That sounds like hardwork
It’s really not. You’ll just need to leave around an hour to comfortably tackle the 9-mile (14km) route. The best part of cycling in Europe in particular are the cycle paths. Unlike much of the UK, where there is little provision for cyclists, especially in cities, here we are able to cycle pretty much from our apartment all the way along the beachfront, through a park, and finally into a big, bustling city, all on the same cycle path. It makes finding the way simple, circumnavigating a large unfamiliar city safe, plus you’ll have a loads of great opportunities to see more of the beach, where there is fresh food served, beach bars along the way, and in the summer, beach volleyball and entertainment.
Where to hire
So, first up, where do you get that shiny set of wheels. Cycling is very popular in this area for all the reasons I’ve stated above, which means there are plenty of bike shops from which to hire from. There are several dotted along the cycle path towards Gdańsk , just behind the beachfront. If you are right in the centre of the town, Sopocki Rower Cycle Tour Bike will be your closest. Located just off the main square, on skwer Kuracyjny, 81-586, they have a good range of bikes, both mountain bikes and city bikes. A little further towards Gdańsk is Alfa Rowery, Sopot Chiński Wypożyczalnia, next to the White Marlin restaurant, which hires pedal go-karts, which are great for the kids and ideal for pedalling up and down the beachfront. Expect to pay around 50 zloty, roughly £10 per bike, for 24 hours, but they are of course available for shorter rentals.
What to see and do
The first stretch of the route is along the gentle beachfront. The cycling is flat and easy, and there’s loads of space, but do watch out for faster cyclists overtaking you. If you like there are plenty of stops you can make along the beach, if you fancy a swim or a drink at one of the beach bars and restaurants. This first few miles are particularly picturesque, with the beach on your left, and for a large part the lush green space of the Park Prezydenta Ronalda Reagana on your right.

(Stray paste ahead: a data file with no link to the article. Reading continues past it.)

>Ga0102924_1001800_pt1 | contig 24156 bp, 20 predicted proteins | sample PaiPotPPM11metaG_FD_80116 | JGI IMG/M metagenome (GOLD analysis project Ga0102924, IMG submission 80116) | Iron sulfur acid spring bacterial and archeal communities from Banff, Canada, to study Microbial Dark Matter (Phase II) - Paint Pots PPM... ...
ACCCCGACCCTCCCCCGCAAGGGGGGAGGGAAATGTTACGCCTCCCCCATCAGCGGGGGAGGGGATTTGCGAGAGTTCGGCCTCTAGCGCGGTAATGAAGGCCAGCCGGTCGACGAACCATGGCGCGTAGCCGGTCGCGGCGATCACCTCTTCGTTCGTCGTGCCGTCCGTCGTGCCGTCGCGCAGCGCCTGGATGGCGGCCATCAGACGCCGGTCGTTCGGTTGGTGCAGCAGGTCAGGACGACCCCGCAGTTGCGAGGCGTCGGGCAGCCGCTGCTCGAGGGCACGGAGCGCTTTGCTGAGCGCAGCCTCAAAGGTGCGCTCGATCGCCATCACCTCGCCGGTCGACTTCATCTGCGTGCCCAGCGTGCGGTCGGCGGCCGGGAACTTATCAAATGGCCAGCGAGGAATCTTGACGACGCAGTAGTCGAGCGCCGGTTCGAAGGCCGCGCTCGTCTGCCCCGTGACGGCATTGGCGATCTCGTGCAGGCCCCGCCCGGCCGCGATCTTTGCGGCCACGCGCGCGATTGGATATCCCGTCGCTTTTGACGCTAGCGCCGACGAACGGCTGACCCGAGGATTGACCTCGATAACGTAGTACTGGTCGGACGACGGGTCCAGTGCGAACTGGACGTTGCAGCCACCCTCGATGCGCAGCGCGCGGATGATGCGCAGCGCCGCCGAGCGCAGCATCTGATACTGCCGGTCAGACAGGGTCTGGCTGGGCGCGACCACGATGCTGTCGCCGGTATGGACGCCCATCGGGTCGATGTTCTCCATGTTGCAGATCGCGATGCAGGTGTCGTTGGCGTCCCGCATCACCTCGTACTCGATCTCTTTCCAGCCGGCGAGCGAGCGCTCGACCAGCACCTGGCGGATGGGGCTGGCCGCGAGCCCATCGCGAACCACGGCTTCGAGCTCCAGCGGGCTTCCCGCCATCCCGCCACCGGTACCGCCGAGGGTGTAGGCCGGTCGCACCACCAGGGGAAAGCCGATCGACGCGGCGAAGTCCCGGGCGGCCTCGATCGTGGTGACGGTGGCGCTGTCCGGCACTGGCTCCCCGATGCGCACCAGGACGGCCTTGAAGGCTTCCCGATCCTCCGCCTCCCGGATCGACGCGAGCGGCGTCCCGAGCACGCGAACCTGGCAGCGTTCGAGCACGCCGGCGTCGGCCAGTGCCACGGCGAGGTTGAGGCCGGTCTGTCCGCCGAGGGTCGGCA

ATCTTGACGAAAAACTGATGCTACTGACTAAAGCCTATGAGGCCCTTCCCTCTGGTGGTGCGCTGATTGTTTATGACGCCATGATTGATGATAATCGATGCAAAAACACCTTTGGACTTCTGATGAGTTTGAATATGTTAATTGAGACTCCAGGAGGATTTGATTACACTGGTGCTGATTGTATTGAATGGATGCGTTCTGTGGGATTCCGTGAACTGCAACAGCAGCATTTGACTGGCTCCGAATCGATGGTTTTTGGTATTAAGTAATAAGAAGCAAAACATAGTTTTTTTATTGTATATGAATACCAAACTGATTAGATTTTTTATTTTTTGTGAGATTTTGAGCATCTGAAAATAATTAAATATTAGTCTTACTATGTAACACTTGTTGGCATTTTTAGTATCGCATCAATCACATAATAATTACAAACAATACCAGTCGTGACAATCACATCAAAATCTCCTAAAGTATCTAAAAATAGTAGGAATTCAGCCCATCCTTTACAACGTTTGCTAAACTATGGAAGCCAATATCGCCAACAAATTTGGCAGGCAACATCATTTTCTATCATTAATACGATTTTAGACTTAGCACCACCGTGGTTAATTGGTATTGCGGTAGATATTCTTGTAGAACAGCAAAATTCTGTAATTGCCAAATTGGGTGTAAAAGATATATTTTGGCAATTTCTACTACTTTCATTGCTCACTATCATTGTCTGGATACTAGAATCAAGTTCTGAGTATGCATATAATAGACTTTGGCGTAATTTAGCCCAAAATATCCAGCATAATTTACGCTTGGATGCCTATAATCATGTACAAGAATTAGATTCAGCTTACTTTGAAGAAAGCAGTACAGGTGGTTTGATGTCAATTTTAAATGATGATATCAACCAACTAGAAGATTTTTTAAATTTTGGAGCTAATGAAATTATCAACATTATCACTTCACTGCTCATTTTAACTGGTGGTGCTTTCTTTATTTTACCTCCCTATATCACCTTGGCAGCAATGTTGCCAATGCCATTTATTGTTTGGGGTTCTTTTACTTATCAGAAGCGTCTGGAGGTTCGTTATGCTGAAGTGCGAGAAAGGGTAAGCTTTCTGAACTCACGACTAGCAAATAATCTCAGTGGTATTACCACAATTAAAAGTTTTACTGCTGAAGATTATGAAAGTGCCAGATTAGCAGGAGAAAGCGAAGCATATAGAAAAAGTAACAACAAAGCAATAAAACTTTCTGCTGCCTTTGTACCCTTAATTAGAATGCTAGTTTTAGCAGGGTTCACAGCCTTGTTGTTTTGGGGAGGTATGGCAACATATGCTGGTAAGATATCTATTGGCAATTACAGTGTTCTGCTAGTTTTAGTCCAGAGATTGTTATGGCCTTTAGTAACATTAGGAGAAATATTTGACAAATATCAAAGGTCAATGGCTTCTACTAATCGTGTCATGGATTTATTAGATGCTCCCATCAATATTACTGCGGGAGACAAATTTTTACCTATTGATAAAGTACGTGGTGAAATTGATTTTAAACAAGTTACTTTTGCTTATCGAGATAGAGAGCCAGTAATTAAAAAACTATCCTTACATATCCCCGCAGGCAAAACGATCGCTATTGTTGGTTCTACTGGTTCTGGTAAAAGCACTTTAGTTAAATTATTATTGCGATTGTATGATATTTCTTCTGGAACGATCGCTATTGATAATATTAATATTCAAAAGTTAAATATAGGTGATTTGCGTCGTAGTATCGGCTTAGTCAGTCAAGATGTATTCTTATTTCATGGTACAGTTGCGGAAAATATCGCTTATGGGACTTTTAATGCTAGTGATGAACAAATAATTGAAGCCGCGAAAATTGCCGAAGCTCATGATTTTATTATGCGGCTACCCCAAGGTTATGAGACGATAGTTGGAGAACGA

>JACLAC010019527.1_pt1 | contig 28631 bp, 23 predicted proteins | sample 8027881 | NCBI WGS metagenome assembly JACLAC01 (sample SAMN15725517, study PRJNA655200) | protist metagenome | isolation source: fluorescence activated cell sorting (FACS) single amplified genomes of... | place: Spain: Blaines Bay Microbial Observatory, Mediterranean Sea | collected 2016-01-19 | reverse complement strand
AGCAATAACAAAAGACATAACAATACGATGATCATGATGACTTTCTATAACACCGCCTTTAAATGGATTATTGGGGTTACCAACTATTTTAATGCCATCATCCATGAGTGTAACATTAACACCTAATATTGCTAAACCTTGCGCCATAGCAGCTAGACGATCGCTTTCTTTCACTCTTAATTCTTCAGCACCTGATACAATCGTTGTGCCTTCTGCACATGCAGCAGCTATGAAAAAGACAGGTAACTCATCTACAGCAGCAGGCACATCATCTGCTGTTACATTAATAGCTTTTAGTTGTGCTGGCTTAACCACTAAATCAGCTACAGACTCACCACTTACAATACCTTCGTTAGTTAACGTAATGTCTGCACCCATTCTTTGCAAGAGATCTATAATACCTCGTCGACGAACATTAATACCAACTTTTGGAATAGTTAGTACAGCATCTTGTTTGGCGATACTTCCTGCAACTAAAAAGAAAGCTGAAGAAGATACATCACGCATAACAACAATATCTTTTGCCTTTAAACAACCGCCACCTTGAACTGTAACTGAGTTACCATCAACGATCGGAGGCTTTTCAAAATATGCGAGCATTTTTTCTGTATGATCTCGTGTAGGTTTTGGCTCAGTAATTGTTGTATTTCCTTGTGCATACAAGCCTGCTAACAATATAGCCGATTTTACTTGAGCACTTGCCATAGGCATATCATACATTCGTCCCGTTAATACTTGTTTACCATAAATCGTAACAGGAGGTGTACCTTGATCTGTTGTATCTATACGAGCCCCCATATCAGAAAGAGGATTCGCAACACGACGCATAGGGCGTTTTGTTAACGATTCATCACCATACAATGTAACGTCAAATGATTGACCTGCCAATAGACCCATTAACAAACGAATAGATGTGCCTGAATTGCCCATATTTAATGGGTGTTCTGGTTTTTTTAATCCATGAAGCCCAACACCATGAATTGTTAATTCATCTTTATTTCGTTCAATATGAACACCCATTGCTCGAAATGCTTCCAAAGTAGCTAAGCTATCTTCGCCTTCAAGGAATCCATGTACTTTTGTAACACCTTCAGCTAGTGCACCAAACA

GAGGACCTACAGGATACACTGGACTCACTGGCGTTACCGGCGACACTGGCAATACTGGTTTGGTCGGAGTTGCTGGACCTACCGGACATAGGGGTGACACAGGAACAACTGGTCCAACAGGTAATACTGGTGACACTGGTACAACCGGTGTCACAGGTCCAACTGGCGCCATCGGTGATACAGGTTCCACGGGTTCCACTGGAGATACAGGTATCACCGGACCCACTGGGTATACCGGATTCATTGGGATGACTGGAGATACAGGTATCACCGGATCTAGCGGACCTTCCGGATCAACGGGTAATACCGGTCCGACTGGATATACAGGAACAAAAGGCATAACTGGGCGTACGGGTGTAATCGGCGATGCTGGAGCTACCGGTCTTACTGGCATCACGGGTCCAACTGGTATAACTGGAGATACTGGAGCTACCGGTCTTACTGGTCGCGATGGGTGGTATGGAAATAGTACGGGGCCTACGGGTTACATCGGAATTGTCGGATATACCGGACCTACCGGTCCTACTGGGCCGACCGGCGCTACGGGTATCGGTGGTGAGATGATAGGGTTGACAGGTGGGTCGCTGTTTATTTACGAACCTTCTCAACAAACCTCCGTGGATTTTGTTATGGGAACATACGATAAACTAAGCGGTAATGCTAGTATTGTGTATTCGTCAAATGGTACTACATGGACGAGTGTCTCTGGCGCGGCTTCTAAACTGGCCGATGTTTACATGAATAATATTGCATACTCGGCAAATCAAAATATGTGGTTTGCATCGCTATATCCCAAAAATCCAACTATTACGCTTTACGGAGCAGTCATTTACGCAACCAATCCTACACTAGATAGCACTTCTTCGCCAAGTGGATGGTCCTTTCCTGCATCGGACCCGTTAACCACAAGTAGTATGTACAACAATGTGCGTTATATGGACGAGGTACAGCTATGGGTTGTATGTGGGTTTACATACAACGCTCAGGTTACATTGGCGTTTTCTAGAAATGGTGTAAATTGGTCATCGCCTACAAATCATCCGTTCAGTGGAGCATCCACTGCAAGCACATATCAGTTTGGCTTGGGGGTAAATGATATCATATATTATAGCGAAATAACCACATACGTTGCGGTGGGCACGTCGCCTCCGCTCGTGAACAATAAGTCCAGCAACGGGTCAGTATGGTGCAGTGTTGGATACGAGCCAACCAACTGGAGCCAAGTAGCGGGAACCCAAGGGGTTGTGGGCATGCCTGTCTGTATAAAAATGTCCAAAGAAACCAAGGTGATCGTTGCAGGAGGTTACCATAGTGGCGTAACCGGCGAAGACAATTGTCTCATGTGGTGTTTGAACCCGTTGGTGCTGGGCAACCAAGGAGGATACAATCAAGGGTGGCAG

The Polish word “molo” (pier) is one you are likely to become familiar with during your visit. These old wooden structures are perfectly simple, with none of the cheap amusements that you’ll find on many a UK pier. The main pier in Sopot is a fine example of this simple, classic design, which first opened in 1827, and is the longest wooden pier in Europe. In the summer it hosts entertainment, and food festivals, and is the ideal vantage point from which to watch events such as the World Sailing Championship.
As we get closer to Gdansk, the beach becomes much busier. Most of the activity is based around the Brzeźno pier. This is well worth a stop, where there is a restaurant and a snack bar (Gofry Zapiekanki) selling the traditional Polish dessert of gofry, which is essentially a waffle with a bucketload of cream and fresh fruit. We take a break here, and push our bikes onto the pier, do a little people watching and enjoy the fresh sea air.
Once you are ready to get on your bike and start working off that sweet dessert, keep heading along the cycle route for another 500 metres. At this point the path will steer away from the beachfront and you’ll head south-east towards the city. While this is the far less pretty section of the ride, it is perfectly safe and easy to follow, and as long as you stay on the path, you’ll be away from the traffic and the city’s trams. To ensure you have a safe, enjoyable ride, make sure you give way to pedestrians who wish to cross the cycle path at the clearly marked zebra crossings.
Along the remaining 4.5 miles (7.6km) you will pass a couple of points of historical interest, including a Russian T-34 tank, which was reportedly the first tank to enter the nearby city of Gdynia in March 1945, as the German occupation began to come to an end. However, the tank is see as controversial as effectively Gdańsk was merely falling under another occupying army.
A little further along the cycle path and you will pass up and over a duel carriageway. To the left is the main train station, with its impressive tower and clock. The station, which was partially rebuilt after World War II, first opened in 1900.
Once you arrive in the Old Town of Gdansk, there are plenty of racks where you can lock up your bike. Now, enjoy the cafes, majestic architecture and the busy river – just make sure you leave plenty of time for the cycle back.